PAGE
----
Originally belonging to the William Henry Harrison family, this cemetery was known as “The Pasture Graveyard” until the Civil War era. It became the final resting place of many members of the Harrison and Symmes families as well as other early settlers to the North Bend area. It was in use until 1884 when Maple Grove Cemetery opened as the official township cemetery.

Cloe Greiner Park, S. Park Drive
McComb

, OH

The village was laid out on August 18, 1847, by Benjamin Todd, and consisted of 18 lots in Section 26 of Pleasant Township. Originally named Pleasantville, it was incorporated in 1858 and the name was changed in honor of Maj. Gen. Alexander Macomb, famous for defending Plattsburgh, N.Y., during the War of 1812 and later Commander of the U.S. Army. William Chapman was the first mayor.

Kenyon College, OH 308
Gambier

, OH

Born in Ashland County in 1819, Lorin Andrews studied at Kenyon College (1838-41) and achieved renown as an Ohio school superintendent and advocate for public elementary and secondary education. As Kenyon’s president beginning in 1854, the charismatic Andrews enlarged the college and enhanced its reputation. Sensing war’s inevitability even before the April 1861 attack on Fort Sumter, Andrews offered his soldiering services to Governor Dennison and organized Company A of the Fourth Ohio Volunteers; Kenyon alumnus Henry Banning raised Company B. Many Kenyon students, including Charles McCook of the “Fighting McCooks,” followed their example. Andrews contracted typhoid fever during the Western Virginia Campaign and returned to Gambier, where he died on September 18, 1861. His remains are interred in the Kenyon cemetery.

E. Main Street and 11th Street
McConnelsville

, OH

A prominent early 20th century illustrator and artist, Howard Chandler Christy was born on a farm in Morgan Township. He first gained notice as an illustrator during the Spanish-American War, but achieved lasting fame for his trademark “Christy Girls,” dream girls who idealized feminine beauty during this era. Between 1908 and 1915, he worked from a studio perched above the Muskingum River near Duncan Falls. In the 1920s Christy began to paint portraits and historical scenes. The Signing of the Constitution of the United States, displayed in the Capitol, is his most famous work. The Signing of the Treaty of Green Ville hangs in the Ohio Statehouse.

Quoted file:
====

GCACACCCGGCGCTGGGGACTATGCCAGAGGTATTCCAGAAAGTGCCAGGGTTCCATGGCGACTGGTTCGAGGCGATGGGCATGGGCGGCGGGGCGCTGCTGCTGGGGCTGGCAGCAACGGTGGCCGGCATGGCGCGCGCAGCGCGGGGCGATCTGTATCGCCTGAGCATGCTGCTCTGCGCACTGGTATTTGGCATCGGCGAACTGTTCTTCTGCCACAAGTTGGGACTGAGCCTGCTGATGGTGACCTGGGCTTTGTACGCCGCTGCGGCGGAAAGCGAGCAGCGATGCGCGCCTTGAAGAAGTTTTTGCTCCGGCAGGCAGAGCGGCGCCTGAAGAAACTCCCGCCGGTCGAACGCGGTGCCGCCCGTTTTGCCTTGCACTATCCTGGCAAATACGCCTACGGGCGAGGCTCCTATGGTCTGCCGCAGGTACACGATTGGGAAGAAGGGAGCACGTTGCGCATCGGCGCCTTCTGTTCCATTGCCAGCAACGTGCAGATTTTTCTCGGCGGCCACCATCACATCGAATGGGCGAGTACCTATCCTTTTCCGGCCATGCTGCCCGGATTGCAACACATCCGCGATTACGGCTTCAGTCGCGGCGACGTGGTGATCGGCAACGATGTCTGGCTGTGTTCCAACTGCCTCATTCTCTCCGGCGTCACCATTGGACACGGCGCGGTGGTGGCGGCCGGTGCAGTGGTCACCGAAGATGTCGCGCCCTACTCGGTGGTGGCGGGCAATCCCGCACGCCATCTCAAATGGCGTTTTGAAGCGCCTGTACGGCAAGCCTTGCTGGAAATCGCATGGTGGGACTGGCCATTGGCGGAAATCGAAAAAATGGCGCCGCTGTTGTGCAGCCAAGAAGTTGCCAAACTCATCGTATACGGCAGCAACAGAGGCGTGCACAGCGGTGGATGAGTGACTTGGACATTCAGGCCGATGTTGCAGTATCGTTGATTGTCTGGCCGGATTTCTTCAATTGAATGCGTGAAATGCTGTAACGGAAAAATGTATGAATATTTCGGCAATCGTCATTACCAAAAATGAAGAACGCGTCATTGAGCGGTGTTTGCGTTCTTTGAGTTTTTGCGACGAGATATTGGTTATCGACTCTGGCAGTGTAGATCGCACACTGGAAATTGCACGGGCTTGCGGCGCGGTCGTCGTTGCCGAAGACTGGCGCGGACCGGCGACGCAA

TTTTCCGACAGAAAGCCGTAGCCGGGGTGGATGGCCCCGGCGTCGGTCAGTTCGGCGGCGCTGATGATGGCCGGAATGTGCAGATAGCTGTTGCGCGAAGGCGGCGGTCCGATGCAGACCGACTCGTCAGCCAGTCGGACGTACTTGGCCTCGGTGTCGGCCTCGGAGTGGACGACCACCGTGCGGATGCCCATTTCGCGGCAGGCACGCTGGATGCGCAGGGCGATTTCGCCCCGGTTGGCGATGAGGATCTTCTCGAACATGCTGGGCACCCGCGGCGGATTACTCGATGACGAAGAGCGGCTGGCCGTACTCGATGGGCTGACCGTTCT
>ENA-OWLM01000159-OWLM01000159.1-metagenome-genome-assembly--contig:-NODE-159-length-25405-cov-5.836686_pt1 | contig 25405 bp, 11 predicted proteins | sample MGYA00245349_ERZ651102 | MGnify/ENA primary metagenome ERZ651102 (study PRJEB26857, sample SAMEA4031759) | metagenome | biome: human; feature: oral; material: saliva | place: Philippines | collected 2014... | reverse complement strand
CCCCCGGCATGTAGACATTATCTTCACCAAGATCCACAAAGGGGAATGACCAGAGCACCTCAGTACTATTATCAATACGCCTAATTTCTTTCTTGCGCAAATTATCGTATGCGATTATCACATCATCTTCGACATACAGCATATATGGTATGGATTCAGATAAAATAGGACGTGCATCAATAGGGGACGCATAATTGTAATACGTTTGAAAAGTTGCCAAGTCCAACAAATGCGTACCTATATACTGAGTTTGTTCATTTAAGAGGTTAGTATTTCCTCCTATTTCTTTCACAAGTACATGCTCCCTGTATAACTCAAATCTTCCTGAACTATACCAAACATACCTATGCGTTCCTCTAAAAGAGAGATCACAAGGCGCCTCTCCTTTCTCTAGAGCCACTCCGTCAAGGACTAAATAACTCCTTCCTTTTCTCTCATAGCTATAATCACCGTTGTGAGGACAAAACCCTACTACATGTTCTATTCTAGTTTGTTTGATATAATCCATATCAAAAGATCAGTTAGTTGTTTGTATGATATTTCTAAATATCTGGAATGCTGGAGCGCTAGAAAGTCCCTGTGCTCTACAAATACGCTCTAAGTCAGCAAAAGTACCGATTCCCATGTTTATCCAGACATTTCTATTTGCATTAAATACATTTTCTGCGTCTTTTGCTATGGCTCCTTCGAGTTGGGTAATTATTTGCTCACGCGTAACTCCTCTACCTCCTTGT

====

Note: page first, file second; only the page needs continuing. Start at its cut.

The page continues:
715 E Main Street
Piketon

, OH

Named for General Zebulon Pike, killed in the War of 1812, Pike County was organized in February 1815. Commissioners were charged with establishing a county seat and on May 12, 1815 accepted a conveyance of 40 acres from Elisha Fitch. The new seat was named “Piketon.” In 1816, the commissioners let a contract for the construction of a courthouse and jail. A fine two story courthouse with brick laid in Flemish bond was finished in 1819. A fire destroyed some country courthouse offices on October 9, 1844. The repaired courthouse was the seat of county government until 1861 and is part of the Piketon Historic District, which was listed on the National Register of Historic Places in 1974. Limestone headers above the windows have the names of the county government offices.